Around the 1990s, people started paying more attention to the economic and political aspects of science than its intellectual implications. This, however, means neither that its philosophical aspects were fully explored nor that no new questions related to them appeared. This book takes up seven topics arising from the development of scientific thought in Japan between the late 1940s and the early 1980s. Since the seven chapters are independent of each other, the reader can comprehend each chapter without referring to the others. While some chapters’ topics have overlaps and even contradictory statements, the reader is free to make his/her own judgments. The editor and author of Chapter 7, the late Professor Osamu Kanamori of the Graduate School of Education, passed away in May 2016, one month before this book’s publication.
Part 1 (Chapters 1, 2, and 3) deals with three different thinkers. Chapter 1 by Koji Kanayama considers Mitsuo Taketani (1911-2000), the popular Marxist physicist-philosopher, best known for his three-step theory of the development of science and his criticism of nuclear power and weapons. In Chapter 2, Hikaru Saito discusses anti-scientific discourses of the biologist-thinker Atsuhiro Shibatani (1920-2011), while in Chapter 3, Yujin Itabashi analyzes the works of Torataro Shimomura (1902-1995), the historian-philosopher of science who belonged to the so-called Kyoto School led by the followers of the influential philosopher Kitaro Nishida.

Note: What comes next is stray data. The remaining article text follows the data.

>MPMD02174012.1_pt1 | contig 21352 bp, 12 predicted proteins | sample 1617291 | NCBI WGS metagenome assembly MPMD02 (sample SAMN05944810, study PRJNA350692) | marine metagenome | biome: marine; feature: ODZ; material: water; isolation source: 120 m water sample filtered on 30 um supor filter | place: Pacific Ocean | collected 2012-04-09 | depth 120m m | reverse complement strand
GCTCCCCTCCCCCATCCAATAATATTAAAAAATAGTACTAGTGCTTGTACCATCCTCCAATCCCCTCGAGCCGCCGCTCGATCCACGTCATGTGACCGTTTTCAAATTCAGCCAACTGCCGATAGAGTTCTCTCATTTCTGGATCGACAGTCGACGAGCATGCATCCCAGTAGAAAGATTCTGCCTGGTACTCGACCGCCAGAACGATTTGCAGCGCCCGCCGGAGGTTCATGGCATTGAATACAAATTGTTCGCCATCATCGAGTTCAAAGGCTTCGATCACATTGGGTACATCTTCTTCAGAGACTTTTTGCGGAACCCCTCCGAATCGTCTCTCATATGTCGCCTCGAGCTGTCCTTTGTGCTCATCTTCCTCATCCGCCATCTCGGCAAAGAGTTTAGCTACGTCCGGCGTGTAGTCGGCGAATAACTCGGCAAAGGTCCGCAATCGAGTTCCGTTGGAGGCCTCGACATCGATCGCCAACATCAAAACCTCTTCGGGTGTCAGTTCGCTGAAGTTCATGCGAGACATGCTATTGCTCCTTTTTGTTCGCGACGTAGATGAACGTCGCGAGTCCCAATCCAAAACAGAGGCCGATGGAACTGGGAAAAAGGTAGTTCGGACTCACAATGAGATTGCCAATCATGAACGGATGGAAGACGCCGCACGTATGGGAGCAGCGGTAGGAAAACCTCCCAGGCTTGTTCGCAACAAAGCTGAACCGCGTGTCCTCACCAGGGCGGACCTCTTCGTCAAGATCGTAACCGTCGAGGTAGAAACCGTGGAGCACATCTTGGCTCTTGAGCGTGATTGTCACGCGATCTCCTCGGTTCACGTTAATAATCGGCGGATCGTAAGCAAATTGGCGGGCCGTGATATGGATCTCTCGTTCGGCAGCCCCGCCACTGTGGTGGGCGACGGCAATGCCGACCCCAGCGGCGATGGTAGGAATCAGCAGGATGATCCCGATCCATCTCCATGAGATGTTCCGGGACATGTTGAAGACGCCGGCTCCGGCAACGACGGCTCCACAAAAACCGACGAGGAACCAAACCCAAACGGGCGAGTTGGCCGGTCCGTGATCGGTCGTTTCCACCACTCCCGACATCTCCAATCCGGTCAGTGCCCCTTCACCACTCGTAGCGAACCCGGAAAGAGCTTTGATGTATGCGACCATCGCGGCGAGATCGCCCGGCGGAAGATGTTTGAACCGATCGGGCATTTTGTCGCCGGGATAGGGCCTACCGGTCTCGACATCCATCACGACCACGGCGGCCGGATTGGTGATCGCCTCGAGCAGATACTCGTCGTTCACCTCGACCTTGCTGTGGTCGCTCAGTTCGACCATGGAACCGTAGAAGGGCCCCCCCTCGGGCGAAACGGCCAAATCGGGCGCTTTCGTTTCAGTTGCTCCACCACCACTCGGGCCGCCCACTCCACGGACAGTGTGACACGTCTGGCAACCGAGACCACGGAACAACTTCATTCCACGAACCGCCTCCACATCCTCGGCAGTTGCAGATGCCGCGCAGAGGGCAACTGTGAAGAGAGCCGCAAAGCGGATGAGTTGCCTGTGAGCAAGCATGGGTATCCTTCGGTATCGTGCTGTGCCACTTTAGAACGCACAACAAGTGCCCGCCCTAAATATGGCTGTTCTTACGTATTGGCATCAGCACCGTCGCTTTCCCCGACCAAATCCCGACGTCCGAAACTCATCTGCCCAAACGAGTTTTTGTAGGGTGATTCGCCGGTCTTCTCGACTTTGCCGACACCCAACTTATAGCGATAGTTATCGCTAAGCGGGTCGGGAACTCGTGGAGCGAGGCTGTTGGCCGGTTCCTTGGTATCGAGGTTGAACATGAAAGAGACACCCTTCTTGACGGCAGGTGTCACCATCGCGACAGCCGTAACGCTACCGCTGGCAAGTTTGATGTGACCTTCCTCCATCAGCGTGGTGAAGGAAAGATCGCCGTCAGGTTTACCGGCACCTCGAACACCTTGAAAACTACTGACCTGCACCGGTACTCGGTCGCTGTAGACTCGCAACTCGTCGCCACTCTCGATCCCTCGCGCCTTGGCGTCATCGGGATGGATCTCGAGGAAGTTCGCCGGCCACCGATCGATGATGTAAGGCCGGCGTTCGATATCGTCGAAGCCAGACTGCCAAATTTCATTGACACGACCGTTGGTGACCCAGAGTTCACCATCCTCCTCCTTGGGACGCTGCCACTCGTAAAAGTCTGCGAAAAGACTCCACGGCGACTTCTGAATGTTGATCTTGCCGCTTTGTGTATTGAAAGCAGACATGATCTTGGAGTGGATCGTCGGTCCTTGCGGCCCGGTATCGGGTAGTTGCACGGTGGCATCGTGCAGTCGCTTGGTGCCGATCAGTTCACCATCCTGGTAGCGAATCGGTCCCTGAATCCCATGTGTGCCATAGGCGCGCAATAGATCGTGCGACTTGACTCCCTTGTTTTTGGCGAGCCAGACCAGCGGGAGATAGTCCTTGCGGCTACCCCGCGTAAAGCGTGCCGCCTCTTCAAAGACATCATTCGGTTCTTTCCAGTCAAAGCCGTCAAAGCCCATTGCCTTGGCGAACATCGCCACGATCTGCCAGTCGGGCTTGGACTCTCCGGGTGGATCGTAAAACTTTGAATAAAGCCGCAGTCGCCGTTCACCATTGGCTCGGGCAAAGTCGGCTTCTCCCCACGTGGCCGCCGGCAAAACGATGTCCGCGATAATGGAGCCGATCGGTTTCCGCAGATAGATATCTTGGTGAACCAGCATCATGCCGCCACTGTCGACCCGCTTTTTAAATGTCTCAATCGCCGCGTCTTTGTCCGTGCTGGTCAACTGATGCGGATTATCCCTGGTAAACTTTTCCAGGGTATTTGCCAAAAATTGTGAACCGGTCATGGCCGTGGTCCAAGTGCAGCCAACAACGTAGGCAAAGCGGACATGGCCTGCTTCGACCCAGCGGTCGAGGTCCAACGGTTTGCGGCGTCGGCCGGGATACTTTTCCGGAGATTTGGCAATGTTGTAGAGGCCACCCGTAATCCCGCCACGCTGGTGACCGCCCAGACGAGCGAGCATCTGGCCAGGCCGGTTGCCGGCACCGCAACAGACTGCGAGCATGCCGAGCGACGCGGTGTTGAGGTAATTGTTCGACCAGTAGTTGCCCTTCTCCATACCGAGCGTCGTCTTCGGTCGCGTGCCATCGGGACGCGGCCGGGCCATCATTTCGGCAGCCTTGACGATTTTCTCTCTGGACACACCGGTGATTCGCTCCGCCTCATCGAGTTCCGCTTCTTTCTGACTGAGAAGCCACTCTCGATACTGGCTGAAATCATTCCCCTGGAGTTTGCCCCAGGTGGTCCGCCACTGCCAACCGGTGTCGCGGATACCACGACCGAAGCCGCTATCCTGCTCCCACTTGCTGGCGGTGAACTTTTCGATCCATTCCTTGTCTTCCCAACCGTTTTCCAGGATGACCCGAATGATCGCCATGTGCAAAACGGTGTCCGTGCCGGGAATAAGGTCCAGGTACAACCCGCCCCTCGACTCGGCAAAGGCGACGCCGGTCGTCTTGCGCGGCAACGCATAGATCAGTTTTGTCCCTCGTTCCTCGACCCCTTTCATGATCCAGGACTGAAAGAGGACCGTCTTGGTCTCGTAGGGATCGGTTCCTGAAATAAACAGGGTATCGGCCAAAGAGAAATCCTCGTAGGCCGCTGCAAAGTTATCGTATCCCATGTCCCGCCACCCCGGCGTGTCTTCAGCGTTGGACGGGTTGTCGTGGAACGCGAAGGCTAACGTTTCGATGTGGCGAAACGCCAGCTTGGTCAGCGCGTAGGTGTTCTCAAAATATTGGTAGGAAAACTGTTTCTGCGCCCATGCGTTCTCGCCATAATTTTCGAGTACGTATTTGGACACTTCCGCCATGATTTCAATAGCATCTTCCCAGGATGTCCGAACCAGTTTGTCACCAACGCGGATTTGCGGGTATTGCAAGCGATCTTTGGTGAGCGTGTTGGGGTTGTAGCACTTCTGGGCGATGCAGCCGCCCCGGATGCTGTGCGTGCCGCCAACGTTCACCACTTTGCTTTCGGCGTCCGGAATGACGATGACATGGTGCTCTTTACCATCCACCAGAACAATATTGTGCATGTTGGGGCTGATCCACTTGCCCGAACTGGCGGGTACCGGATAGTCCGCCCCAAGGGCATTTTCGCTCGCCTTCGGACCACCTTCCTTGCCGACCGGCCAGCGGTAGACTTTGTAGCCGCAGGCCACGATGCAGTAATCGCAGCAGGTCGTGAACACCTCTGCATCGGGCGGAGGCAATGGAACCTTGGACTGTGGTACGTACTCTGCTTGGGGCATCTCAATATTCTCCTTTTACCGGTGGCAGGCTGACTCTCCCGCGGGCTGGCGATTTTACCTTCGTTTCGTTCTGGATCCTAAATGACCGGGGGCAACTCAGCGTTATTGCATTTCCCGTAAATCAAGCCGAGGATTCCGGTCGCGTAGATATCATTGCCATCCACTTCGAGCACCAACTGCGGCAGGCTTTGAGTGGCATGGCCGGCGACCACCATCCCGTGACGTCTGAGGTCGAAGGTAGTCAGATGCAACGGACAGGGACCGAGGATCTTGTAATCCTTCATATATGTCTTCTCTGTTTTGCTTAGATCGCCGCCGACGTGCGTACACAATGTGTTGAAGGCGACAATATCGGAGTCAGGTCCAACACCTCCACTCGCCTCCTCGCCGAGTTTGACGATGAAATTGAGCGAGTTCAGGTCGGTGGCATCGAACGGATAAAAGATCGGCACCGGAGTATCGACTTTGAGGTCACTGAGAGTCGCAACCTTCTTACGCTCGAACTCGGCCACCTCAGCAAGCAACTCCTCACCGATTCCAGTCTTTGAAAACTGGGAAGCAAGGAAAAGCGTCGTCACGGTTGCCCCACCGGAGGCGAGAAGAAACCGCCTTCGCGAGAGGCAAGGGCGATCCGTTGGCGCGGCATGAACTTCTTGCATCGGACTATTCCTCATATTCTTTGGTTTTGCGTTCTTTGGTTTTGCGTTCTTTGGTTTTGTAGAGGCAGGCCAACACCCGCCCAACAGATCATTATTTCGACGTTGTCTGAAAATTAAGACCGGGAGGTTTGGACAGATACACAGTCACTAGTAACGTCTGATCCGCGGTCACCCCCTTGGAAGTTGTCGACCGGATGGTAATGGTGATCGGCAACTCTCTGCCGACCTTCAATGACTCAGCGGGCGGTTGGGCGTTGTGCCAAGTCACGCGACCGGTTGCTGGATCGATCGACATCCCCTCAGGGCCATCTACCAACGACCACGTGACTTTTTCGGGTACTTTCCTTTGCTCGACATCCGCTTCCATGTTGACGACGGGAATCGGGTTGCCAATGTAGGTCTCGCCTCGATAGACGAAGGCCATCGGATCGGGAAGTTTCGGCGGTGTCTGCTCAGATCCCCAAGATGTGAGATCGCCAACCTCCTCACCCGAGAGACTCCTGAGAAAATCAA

Chapters 4, 5, 6, and 7 are more concerned with subjects rather than specific thinkers, though Chapter 4 mainly analyzes the works of Taketani and the historian of science Tetu Hirosige (1928-1975), and Chapter 5 analyzes Shibatani and the intellectual historian of science and technology Kenzo Sakamoto (1931-1991). Takuji Okamoto depicts how Hirosige made his way out from Taketani’s strong influence and constructed his own view of science that drew upon his understanding of its historical development, while Akihisa Setoguchi compares Shibatani’s criticism of science and Sakamoto’s scrutiny of modern technology.
Finally, themes specific to postwar Japan appear in Chapters 6 and 7. Tatsuya Mima describes the debates, activities, and politics concerning brain death and organ transplantation as a conflict between social consensus and technological development. Kanamori explores the potential of genbaku literature (literary works inspired or influenced by people’s experiences of the dropping of atomic bombs in Hiroshima and Nagasaki in August 1945) as an expression of humanity in the nuclear age.
(Written by OKAMOTO Takuji, Associate Professor, Graduate School of Arts and Sciences / 2017)